Apprenticeship, vulnerability, wigs, shipwreck, & watching wisdom grow
September 8, 2020 3:17 AM   Subscribe

“I didn’t ask you to meet me here to reminisce,” said Suradanna. She turned the guest-cup upside down and placed it carefully on her desk, signaling that business negotiations were about to begin. “I want to hire you.” "Suradanna and the Sea" by Rebecca Fraimow (published 2016) is a fantasy novella that -- as the author puts it -- "features trade routes, magical fertilizer, and one girl's centuries-long effort to impress a woman who is already in a committed relationship with a boat."
posted by brainwane (8 comments total) 19 users marked this as a favorite
 
Oh. Yes please.
posted by Made of Star Stuff at 6:18 AM on September 8


I found the amount of time she had to wait around--what, at least hundreds of years?--to be sad and infuriating.

I'm glad the captain came around eventually--I guess only when she had nothing else left--but still. I felt to some degree this story was just killing time until the lady came around. Sigh.

But I have issues with waiting these days.
posted by jenfullmoon at 6:33 AM on September 8


I think that that feeling is deliberate, and I think it highlights what the captain was saying if Suradanna at the end. Suradanna lived many exciting and fulfilling lives, doing what she wanted to do and remaking herself in myriad ways. Yes, she always wanted the captain to come around, and maybe she sometimes thought she was just waiting around for that to happen, but she wasn't. She didn't, in point of fact, need any constant but herself.

The slow moving ecological catastrophe was a nice touch in a story set over hundreds of years.
posted by Made of Star Stuff at 1:00 PM on September 8


: D : D : D This story is the work of my friend and former housemate! I missed this piece, so it's a real treat to come across it on Metafilter. Becca is a wonderful writer as well as a gem of a human. Thanks for the post, brainwane.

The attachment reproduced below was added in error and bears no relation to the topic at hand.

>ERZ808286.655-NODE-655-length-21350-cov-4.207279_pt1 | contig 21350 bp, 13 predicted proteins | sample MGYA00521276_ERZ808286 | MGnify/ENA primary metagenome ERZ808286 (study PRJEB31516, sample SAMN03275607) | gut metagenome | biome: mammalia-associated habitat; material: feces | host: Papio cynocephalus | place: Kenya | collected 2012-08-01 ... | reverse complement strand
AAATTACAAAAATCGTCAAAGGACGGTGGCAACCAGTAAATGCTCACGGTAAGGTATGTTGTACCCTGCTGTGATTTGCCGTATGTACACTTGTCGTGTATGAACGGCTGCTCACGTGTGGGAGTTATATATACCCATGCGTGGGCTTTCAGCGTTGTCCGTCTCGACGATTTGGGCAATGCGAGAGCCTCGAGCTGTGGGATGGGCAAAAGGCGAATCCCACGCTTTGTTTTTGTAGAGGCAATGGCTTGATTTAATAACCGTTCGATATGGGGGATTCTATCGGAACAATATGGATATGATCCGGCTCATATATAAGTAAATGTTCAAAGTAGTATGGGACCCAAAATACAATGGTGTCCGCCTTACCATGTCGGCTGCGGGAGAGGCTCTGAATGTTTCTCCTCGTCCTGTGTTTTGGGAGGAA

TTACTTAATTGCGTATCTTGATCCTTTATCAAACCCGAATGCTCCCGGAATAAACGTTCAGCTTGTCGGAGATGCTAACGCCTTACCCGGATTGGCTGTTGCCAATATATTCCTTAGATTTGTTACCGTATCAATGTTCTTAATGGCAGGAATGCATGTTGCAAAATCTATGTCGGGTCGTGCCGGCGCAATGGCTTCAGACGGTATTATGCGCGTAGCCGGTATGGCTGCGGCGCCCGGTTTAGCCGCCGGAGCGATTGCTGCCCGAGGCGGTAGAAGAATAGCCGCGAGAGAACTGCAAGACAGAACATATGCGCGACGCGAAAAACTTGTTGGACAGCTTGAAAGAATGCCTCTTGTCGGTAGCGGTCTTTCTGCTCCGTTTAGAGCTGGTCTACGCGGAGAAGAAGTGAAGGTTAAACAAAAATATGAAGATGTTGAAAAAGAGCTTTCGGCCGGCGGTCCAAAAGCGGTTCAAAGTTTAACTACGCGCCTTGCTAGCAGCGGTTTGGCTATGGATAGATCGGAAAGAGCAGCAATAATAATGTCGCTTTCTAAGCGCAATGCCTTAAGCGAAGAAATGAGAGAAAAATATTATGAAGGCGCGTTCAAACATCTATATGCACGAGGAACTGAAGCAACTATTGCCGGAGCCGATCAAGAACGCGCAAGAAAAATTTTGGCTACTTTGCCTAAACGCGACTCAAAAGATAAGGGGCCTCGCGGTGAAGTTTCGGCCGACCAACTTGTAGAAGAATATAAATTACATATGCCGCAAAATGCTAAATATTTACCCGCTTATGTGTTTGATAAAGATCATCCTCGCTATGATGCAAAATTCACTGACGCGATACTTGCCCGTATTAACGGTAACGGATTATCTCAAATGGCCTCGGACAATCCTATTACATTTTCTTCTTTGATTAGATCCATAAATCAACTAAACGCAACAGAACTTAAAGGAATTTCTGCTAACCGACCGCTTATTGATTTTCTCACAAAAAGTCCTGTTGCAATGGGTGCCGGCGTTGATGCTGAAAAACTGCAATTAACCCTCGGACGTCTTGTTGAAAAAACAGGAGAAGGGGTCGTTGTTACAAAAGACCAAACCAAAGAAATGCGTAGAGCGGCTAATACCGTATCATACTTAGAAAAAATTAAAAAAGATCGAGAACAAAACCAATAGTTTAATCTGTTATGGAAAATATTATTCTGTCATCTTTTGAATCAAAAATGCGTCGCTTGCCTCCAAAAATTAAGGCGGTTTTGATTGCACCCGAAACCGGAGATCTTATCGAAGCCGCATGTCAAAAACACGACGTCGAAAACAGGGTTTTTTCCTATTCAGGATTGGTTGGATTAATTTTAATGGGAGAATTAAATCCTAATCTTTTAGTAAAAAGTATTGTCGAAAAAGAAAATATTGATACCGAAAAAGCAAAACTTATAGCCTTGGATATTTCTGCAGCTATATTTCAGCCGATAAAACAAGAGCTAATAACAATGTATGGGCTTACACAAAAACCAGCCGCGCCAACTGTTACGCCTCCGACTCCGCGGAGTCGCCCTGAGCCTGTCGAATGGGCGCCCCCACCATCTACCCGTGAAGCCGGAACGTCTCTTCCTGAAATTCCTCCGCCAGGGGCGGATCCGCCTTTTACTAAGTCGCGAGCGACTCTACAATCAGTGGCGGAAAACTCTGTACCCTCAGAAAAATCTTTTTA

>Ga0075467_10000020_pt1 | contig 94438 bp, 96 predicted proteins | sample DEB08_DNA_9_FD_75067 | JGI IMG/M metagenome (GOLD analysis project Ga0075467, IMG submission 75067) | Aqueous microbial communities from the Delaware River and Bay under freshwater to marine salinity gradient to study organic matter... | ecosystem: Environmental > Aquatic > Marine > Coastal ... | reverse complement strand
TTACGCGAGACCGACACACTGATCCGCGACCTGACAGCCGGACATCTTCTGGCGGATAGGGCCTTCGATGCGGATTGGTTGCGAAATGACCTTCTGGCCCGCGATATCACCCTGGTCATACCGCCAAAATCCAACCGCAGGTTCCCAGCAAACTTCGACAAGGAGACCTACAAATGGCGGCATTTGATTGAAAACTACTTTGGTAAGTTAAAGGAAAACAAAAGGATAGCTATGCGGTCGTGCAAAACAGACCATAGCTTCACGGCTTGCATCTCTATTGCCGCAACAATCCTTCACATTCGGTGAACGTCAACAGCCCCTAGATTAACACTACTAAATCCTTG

posted by prewar lemonade at 4:11 PM on September 8


Very nicely written.
posted by domdib at 4:53 AM on September 9


I think that that feeling is deliberate, and I think it highlights what the captain was saying if Suradanna at the end. Suradanna lived many exciting and fulfilling lives, doing what she wanted to do and remaking herself in myriad ways. Yes, she always wanted the captain to come around, and maybe she sometimes thought she was just waiting around for that to happen, but she wasn't.

Well, she was and she wasn't. Sure, she was absolutely getting up to new identities and businesses and locations and whatnot, so she wasn't sitting idle. But she's literally hoping for hundreds of years on a person who to some degree would be relieved if she's gone? Oy.

I think it just hit a bit close to home, even though lord knows I will not be waiting around for life with someone else to begin for hundreds of years because then I'd be dead.
posted by jenfullmoon at 11:33 AM on September 9


I liked this! And thank you for posting it, brainwane. I never would have come across it on my own.
posted by librarylis at 6:37 PM on September 9


Glad people either liked it or found it worth thinking about.

A complete list of published fiction by Rebecca Fraimow (since ISFDB is incomplete here): ("Shaina Rubin" and "Further Arguments" have their own thread.)
posted by brainwane at 6:48 AM on September 15


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